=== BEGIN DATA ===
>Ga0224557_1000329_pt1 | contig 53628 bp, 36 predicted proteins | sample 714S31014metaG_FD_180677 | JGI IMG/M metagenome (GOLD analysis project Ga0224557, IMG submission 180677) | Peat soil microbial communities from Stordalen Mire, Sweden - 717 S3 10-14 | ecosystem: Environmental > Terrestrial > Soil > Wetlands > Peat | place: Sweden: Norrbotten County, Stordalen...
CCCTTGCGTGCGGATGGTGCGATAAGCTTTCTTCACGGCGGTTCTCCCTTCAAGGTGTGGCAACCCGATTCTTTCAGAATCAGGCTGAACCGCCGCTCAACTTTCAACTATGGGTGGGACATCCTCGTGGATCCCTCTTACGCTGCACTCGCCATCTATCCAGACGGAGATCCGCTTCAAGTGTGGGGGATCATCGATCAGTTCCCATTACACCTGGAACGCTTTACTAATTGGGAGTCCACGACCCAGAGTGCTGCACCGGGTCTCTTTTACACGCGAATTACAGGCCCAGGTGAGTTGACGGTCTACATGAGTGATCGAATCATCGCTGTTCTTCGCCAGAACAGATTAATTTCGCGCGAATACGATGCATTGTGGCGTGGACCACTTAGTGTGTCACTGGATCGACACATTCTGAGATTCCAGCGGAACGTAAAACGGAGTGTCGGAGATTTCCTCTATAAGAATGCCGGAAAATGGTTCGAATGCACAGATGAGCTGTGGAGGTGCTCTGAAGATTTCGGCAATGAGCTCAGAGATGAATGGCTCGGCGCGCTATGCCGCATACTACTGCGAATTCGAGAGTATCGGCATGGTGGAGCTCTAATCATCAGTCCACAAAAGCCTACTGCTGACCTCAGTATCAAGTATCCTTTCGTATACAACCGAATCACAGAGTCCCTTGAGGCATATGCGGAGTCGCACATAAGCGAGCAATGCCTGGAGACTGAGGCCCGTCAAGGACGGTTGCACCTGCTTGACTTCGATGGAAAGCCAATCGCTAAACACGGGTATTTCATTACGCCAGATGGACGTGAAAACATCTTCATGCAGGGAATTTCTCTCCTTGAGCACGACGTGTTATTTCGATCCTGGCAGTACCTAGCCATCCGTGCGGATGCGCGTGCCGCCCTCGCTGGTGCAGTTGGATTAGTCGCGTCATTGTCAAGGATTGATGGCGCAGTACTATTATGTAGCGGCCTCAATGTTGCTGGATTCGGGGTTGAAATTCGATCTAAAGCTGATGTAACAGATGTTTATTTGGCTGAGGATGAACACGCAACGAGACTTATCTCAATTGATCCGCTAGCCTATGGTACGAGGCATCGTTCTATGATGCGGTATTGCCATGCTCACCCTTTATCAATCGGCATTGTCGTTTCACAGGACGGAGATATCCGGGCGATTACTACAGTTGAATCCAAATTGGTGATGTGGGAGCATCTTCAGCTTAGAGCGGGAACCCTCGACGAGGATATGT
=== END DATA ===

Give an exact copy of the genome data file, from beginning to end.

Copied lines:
>Ga0224557_1000329_pt1 | contig 53628 bp, 36 predicted proteins | sample 714S31014metaG_FD_180677 | JGI IMG/M metagenome (GOLD analysis project Ga0224557, IMG submission 180677) | Peat soil microbial communities from Stordalen Mire, Sweden - 717 S3 10-14 | ecosystem: Environmental > Terrestrial > Soil > Wetlands > Peat | place: Sweden: Norrbotten County, Stordalen...
CCCTTGCGTGCGGATGGTGCGATAAGCTTTCTTCACGGCGGTTCTCCCTTCAAGGTGTGGCAACCCGATTCTTTCAGAATCAGGCTGAACCGCCGCTCAACTTTCAACTATGGGTGGGACATCCTCGTGGATCCCTCTTACGCTGCACTCGCCATCTATCCAGACGGAGATCCGCTTCAAGTGTGGGGGATCATCGATCAGTTCCCATTACACCTGGAACGCTTTACTAATTGGGAGTCCACGACCCAGAGTGCTGCACCGGGTCTCTTTTACACGCGAATTACAGGCCCAGGTGAGTTGACGGTCTACATGAGTGATCGAATCATCGCTGTTCTTCGCCAGAACAGATTAATTTCGCGCGAATACGATGCATTGTGGCGTGGACCACTTAGTGTGTCACTGGATCGACACATTCTGAGATTCCAGCGGAACGTAAAACGGAGTGTCGGAGATTTCCTCTATAAGAATGCCGGAAAATGGTTCGAATGCACAGATGAGCTGTGGAGGTGCTCTGAAGATTTCGGCAATGAGCTCAGAGATGAATGGCTCGGCGCGCTATGCCGCATACTACTGCGAATTCGAGAGTATCGGCATGGTGGAGCTCTAATCATCAGTCCACAAAAGCCTACTGCTGACCTCAGTATCAAGTATCCTTTCGTATACAACCGAATCACAGAGTCCCTTGAGGCATATGCGGAGTCGCACATAAGCGAGCAATGCCTGGAGACTGAGGCCCGTCAAGGACGGTTGCACCTGCTTGACTTCGATGGAAAGCCAATCGCTAAACACGGGTATTTCATTACGCCAGATGGACGTGAAAACATCTTCATGCAGGGAATTTCTCTCCTTGAGCACGACGTGTTATTTCGATCCTGGCAGTACCTAGCCATCCGTGCGGATGCGCGTGCCGCCCTCGCTGGTGCAGTTGGATTAGTCGCGTCATTGTCAAGGATTGATGGCGCAGTACTATTATGTAGCGGCCTCAATGTTGCTGGATTCGGGGTTGAAATTCGATCTAAAGCTGATGTAACAGATGTTTATTTGGCTGAGGATGAACACGCAACGAGACTTATCTCAATTGATCCGCTAGCCTATGGTACGAGGCATCGTTCTATGATGCGGTATTGCCATGCTCACCCTTTATCAATCGGCATTGTCGTTTCACAGGACGGAGATATCCGGGCGATTACTACAGTTGAATCCAAATTGGTGATGTGGGAGCATCTTCAGCTTAGAGCGGGAACCCTCGACGAGGATATGT